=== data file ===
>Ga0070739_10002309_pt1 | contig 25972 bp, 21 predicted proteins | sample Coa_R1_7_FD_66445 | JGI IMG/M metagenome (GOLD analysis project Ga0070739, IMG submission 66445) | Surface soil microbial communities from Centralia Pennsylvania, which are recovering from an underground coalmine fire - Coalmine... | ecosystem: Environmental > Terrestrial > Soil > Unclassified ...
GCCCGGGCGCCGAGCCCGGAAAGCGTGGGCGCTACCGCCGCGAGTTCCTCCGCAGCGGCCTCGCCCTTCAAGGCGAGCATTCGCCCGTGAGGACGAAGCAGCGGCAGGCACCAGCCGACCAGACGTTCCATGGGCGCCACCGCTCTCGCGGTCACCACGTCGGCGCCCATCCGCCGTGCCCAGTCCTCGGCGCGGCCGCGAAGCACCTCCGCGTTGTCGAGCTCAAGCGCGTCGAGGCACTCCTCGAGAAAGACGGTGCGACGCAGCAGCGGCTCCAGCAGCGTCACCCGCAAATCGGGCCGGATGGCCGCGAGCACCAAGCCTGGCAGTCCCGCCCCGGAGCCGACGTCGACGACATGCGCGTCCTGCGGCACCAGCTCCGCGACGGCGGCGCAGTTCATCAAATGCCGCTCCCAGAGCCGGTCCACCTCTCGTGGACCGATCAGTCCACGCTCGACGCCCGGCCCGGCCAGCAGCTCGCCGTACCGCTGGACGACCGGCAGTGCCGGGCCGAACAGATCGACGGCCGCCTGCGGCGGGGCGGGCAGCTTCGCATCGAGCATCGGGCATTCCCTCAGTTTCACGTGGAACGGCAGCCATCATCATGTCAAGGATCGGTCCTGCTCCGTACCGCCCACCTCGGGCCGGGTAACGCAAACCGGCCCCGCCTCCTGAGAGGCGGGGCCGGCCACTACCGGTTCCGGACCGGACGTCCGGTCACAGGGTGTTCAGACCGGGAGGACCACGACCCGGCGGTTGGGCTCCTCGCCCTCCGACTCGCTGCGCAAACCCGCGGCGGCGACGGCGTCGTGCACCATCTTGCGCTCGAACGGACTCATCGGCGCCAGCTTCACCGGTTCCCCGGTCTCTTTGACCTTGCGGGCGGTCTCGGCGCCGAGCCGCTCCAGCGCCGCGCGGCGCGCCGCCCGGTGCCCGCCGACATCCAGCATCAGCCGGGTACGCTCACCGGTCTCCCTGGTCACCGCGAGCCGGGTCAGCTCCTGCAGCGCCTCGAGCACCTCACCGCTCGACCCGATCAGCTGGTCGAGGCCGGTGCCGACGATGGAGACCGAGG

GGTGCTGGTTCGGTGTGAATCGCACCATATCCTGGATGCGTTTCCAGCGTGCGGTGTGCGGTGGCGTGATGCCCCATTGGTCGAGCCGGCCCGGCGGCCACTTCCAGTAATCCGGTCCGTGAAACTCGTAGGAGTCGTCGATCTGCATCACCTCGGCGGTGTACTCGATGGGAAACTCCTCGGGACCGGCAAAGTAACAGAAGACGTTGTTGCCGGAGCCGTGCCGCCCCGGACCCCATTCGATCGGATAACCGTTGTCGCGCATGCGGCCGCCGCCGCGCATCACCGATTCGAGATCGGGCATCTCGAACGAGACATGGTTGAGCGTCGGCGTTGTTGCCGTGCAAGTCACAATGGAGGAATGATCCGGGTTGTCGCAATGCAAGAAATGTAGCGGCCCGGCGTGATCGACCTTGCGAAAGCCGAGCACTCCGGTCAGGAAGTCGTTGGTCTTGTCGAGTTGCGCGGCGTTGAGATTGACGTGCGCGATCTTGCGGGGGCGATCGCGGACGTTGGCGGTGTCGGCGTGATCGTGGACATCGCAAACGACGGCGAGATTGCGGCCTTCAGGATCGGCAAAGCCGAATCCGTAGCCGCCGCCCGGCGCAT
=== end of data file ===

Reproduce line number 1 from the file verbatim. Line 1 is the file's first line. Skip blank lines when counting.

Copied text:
>Ga0070739_10002309_pt1 | contig 25972 bp, 21 predicted proteins | sample Coa_R1_7_FD_66445 | JGI IMG/M metagenome (GOLD analysis project Ga0070739, IMG submission 66445) | Surface soil microbial communities from Centralia Pennsylvania, which are recovering from an underground coalmine fire - Coalmine... | ecosystem: Environmental > Terrestrial > Soil > Unclassified ...